Ideally, it would be great to move back for a 2-3 year period before Jack starts school and see what happens but that means really putting our heart and soul into a massive move which might financially make or break us.  It really is so hard, but I keep thinking - we only live once.  I really don't want to look back and regret not trying.  But on the same token we have to be realistic and wise about such a big move.

So the search for the right answer continues, we will do some research and see if it is possible.  Also, when we go over in November for our holiday (Woopppeee!) we can also look into things and find out more information.  Until then, we will enjoy what we have while we have it.  
Life is too short to live it any other way.


  1. I'm going to kidnap you if you choose to move �� xx

  2. I've never been to SA so I don't know what the quality of life is like. I've seen photos of how beautiful the countryside is though. I really wanted to be back in my home country with the baby as well - hence our move. Now that I'm back I have to say I'm slightly less connected to my family as I thought I would be (people are still spread out), but I do feel happy to be back in the kind of weather, landscape and environment I was raised in. It is nostalgic for me and makes me happy my son is experiencing it. The weather was a HUGE reason I left the UK. I get that seasonal affective disorder like crazy and all the grey skies got me down! That being said, now that I'm here I'm surprised at the ways I do miss the UK when I thought I really wouldn't. The food is so fresh and locally sourced. Such good variety in most shops; it's easy to eat well. I miss the accent. I miss the humor. I also have a bit of that wanderlust bug that's been in me since birth so I never quite feel totally settled anywhere. I'm sure someday we will move to Brazil to experience Rafael's culture/background. It is expensive to move and it does mean either shipping all of your furniture or starting over again like we did. It's not something you can do every year or two as you get older. Maybe every 5 or 10 years? :) But like you said, you can always come back if it doesn't work out. Best of luck as you wrestle with the idea. I know what it feels like and the tension it can bring in the relationship.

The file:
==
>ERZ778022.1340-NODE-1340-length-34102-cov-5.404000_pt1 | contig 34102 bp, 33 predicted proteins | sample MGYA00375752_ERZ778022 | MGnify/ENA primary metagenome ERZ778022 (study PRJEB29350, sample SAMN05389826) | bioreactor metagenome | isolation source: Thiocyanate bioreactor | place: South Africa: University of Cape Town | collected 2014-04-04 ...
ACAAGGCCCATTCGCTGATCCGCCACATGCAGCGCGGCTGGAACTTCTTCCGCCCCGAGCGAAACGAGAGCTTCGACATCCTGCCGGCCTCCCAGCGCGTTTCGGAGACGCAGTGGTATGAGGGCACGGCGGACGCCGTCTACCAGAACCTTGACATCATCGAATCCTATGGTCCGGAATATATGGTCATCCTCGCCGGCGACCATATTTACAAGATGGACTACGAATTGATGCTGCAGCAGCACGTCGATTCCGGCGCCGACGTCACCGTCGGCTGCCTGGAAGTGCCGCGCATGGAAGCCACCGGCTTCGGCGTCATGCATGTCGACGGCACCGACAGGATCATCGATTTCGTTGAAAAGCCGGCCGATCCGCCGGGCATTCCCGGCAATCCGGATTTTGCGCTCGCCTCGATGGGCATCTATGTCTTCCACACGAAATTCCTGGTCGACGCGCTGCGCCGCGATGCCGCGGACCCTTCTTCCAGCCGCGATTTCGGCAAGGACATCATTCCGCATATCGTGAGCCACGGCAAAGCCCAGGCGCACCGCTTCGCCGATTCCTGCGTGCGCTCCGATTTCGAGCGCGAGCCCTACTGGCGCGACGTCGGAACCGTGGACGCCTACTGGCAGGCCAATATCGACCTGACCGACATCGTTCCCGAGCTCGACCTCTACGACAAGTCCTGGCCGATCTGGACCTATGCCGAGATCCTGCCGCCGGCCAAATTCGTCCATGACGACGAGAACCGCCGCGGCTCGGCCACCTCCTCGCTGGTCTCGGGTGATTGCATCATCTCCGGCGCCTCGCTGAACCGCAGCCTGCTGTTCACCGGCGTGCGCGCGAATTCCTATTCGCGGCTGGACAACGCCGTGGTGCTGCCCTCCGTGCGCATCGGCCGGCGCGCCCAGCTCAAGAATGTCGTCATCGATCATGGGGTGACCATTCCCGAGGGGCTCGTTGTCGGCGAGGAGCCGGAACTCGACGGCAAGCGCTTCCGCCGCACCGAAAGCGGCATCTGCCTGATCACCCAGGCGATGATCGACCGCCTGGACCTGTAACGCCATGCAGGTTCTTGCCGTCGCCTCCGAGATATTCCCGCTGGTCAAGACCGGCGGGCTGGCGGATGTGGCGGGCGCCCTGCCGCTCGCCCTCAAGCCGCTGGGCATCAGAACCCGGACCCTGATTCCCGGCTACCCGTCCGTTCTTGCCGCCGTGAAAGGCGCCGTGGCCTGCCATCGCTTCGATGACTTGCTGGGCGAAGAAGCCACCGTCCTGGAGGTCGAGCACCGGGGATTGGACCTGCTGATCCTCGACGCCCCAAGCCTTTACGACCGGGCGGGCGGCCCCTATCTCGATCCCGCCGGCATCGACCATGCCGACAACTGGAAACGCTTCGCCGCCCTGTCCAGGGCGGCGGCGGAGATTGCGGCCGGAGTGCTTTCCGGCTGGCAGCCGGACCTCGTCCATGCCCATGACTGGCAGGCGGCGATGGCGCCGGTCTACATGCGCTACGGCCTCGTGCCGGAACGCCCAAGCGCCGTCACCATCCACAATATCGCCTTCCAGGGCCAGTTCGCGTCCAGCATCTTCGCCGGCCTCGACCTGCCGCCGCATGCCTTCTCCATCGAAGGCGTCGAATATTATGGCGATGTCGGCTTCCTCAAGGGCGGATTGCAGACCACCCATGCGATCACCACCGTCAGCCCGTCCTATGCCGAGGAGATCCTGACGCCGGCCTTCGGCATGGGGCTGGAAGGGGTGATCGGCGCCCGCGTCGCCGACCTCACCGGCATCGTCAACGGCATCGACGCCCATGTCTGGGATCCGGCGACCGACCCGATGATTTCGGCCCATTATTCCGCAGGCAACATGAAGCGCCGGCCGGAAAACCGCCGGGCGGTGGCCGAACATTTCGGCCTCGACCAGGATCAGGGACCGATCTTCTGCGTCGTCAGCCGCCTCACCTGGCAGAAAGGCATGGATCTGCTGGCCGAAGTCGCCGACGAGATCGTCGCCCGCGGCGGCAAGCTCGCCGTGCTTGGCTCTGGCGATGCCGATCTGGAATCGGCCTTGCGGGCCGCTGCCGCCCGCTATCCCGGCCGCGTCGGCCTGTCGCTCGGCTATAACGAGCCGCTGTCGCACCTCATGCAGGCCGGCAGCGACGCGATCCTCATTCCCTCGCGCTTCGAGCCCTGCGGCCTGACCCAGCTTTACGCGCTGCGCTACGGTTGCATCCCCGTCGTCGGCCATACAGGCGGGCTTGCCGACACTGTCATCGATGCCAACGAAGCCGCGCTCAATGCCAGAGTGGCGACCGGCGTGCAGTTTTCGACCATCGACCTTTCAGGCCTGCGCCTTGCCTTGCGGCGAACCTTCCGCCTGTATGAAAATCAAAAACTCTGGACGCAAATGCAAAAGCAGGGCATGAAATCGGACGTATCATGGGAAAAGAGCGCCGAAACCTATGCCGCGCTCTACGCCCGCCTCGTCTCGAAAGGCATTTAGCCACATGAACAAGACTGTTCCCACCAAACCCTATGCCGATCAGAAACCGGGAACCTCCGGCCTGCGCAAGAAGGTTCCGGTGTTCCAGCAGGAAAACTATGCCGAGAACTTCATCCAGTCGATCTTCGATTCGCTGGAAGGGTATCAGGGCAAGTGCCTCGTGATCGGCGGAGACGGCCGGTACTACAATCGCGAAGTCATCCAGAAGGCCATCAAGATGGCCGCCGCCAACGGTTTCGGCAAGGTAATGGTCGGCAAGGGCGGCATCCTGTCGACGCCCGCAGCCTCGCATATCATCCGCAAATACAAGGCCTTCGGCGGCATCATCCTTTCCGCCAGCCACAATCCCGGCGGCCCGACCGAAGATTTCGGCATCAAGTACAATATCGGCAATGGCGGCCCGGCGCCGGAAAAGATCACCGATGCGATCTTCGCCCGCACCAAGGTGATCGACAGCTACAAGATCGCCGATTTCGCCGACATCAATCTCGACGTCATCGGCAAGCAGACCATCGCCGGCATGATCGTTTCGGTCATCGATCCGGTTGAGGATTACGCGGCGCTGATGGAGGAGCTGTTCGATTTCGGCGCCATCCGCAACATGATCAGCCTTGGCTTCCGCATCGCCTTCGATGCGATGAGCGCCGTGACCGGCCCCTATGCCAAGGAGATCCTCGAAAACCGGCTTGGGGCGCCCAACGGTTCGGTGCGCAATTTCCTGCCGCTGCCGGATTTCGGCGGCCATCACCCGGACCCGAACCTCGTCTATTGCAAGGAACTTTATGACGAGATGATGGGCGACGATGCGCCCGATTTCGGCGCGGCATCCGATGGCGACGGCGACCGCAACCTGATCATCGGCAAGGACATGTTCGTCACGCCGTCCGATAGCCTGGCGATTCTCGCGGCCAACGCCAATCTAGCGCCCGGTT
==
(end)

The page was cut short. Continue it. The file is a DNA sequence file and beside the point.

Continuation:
1. thank you Vanessa, it is really comforting to know that there are others out there who are tackling these feelings too. It is so hard when we have that wanderlust bug as well as having the experience of living in different countries, where both have pros and cons. But I suppose we should be grateful for having that opportunity. :) it is all about perspective. xx

  3. Hey Claire. I know that feeling. My daughter was born in london. I only lasted 6 months before returning home. Missed SA so much once my daughter was born. Especially when you are close to your family, it is difficult to see your child grow up so far away from them. My husband would have liked to stay in the UK, I just wanted to come home. I'm very happy we moved back.